Treatment with TDF 300 mg and entecavir 1 mg once a day led to complete virological response (CVR), defined as HBV DNA levels under 60 IU/mL, in over half (56.3%) of the study population at 12 weeks. The CVR rate rose to 67.2% at week 24 and 85.9% at week 48.
The proportion of patients who achieved HBV DNA levels below 12 IU/mL, the lower limit of detection in this study, was 32.8%, 51.6% and 62.5% at weeks 12, 24 and 48, respectively.
The antiviral efficacy of the dual regimen was not affected by baseline viral load or the presence of baseline resistance mutations, report Sang Hoon Ahn (Yonsei University College of Medicine, Seoul, Republic of Korea) and fellow ESTEEM investigators.

However, a smaller proportion of participants with baseline triple resistance to lamivudine, adefovir and entecavir achieved CVR at week 48 relative to those with single or double resistance at baseline, at 67.7% versus rates ranging from 83.3% to 100.0%.

Virological breakthroughs occurred in five patients, but were transient in all cases and HBV DNA levels declined as treatment continued, say the researchers. And they add that none of the eight participants without CVR at week 48 had resistance mutations to TDF or any novel mutations.


TDF, entecavir duo 'highly effective' for difficult-to-treat chronic HBV: The combination of tenofovir disoproxil fumarate and entecavir induces a high rate of viral suppression in patients with chronic hepatitis B virus infection who have failed multiple nucleos(t)ide analogue regimens, phase IIIb results indicate.

Monday, April 16, 2018

Antiviral drug not beneficial for reducing mother-to-child transmission of hepatitis B when added to existing preventatives

In continuation of my update on Tenofovir
Tenofovir disoproxil fumarate (TDF), an antiviral drug commonly prescribed to treat hepatitis B infection, does not significantly reduce mother-to-child transmission of hepatitis B virus when taken during pregnancy and after delivery, according to a phase III clinical trial in Thailand funded by the National Institutes of Health. The study tested TDF therapy in addition to the standard preventative regimen — administration of hepatitis B vaccine and protective antibodies at birth — to explore the drug’s potential effects on mother-to-child transmission rates. The results appear in the New England Journal of Medicine.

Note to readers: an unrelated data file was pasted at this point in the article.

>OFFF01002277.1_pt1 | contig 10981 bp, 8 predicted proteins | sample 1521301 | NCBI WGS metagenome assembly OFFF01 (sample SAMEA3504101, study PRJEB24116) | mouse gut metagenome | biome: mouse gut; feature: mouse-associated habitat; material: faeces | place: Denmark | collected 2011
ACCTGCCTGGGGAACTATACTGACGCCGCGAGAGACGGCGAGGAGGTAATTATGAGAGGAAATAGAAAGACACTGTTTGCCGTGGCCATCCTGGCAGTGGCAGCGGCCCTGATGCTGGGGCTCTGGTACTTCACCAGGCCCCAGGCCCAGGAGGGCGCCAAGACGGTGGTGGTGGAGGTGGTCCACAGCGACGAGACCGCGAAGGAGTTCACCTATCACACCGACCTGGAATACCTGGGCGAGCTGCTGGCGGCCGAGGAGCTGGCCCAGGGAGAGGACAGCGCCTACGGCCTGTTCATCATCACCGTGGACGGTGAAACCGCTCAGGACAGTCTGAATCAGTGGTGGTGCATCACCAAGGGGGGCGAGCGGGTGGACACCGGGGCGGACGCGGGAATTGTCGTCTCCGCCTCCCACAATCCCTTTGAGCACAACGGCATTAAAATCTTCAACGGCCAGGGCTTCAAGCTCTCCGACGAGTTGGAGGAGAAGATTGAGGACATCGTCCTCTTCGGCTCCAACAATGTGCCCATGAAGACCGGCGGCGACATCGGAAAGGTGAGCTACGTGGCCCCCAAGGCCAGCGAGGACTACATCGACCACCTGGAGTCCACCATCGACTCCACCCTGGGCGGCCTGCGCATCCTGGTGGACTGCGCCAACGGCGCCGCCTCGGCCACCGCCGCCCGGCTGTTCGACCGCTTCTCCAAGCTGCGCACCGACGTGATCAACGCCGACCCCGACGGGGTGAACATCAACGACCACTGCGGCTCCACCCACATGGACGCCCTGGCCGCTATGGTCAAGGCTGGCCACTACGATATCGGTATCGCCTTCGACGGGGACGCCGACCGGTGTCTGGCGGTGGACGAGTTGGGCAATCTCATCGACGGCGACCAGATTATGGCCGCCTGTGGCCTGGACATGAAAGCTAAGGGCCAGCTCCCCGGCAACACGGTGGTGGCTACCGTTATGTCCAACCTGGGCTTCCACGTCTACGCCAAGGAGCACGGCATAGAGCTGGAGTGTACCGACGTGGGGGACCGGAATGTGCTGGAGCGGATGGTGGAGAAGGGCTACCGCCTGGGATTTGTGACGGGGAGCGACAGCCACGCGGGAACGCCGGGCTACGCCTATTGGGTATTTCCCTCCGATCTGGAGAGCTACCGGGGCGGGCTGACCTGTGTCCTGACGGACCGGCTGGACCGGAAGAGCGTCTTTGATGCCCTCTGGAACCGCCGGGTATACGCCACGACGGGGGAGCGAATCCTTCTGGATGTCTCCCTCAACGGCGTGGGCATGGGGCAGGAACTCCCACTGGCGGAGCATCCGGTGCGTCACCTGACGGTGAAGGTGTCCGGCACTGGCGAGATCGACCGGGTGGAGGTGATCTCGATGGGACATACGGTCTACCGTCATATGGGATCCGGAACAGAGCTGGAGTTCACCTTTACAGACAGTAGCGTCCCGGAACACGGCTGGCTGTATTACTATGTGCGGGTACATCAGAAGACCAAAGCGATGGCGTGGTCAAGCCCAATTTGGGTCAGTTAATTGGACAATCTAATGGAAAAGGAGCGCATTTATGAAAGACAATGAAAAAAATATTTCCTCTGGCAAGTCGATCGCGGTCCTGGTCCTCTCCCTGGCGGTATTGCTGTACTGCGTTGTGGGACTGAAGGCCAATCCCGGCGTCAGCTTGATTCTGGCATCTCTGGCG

“Limited evidence of the benefit of using antiviral drugs to prevent mother-to-child transmission of hepatitis B has led to conflicting practice recommendations around the world,” said Nahida Chakhtoura, M.D., a study team member and medical officer at NIH’s Eunice Kennedy Shriver National Institute of Child Health and Human Development (NICHD). “Our study suggests that adding TDF to the current regimen seems to have little effect on infant infection rates when transmission rates are already low.”
To prevent infection, WHO recommends that all newborns receive their first dose of hepatitis B vaccine within 24 hours of delivery. Infants born to hepatitis B-infected mothers are also given protective antibodies called hepatitis B immune globulin (HBIG). However, mother-to-child transmission can still occur in women with high levels of virus in their blood, as well as those with mutated versions of the virus.


The current study was conducted at 17 hospitals of the Ministry of Public Health in Thailand. It screened more than 2,500 women for eligibility and enrolled 331 pregnant women with hepatitis B. The women received placebo (163) or TDF (168) at intervals from 28 weeks of pregnancy to two months after delivery. All infants received standard hepatitis B preventatives given in Thailand, which include HBIG at birth and five doses of the hepatitis B vaccine by age 6 months (which differs from the three doses given in the United States). A total of 294 infants (147 in each group) were followed through age 6 months.
Three infants in the placebo group had hepatitis B infection at age 6 months, compared to zero infants in the TDF treatment group. Given the unexpectedly low transmission rate in the placebo group, the researchers concluded that the addition of TDF to current recommendations did not significantly reduce mother-to-child transmission of the virus.
“We observed no treatment-related safety concerns for the mothers or infants and no significant differences in infant growth,” said the study’s lead author Gonzague Jourdain, M.D., Ph.D., of Thailand’s Chiang Mai University, the Harvard T.H. Chan School of Public Health and France’s IRD (Institut de recherche pour le développement). “These safety data also are relevant for pregnant women receiving TDF as part of HIV treatment or HIV pre-exposure prophylaxis.”
According to the study authors, the clinical trial had enough participants to detect statistical differences if the transmission rate in the placebo group reached at least 12 percent, a rate observed in previous studies. Though the reasons are unknown, the researchers speculate that the lower transmission rate seen in the study may relate to the number of doses of hepatitis B vaccine given to infants in Thailand, lower rates of amniocentesis and Cesarean section deliveries in this study, or the lower prevalence of mutated viruses that result in higher vaccine efficacy in Thailand compared to other countries.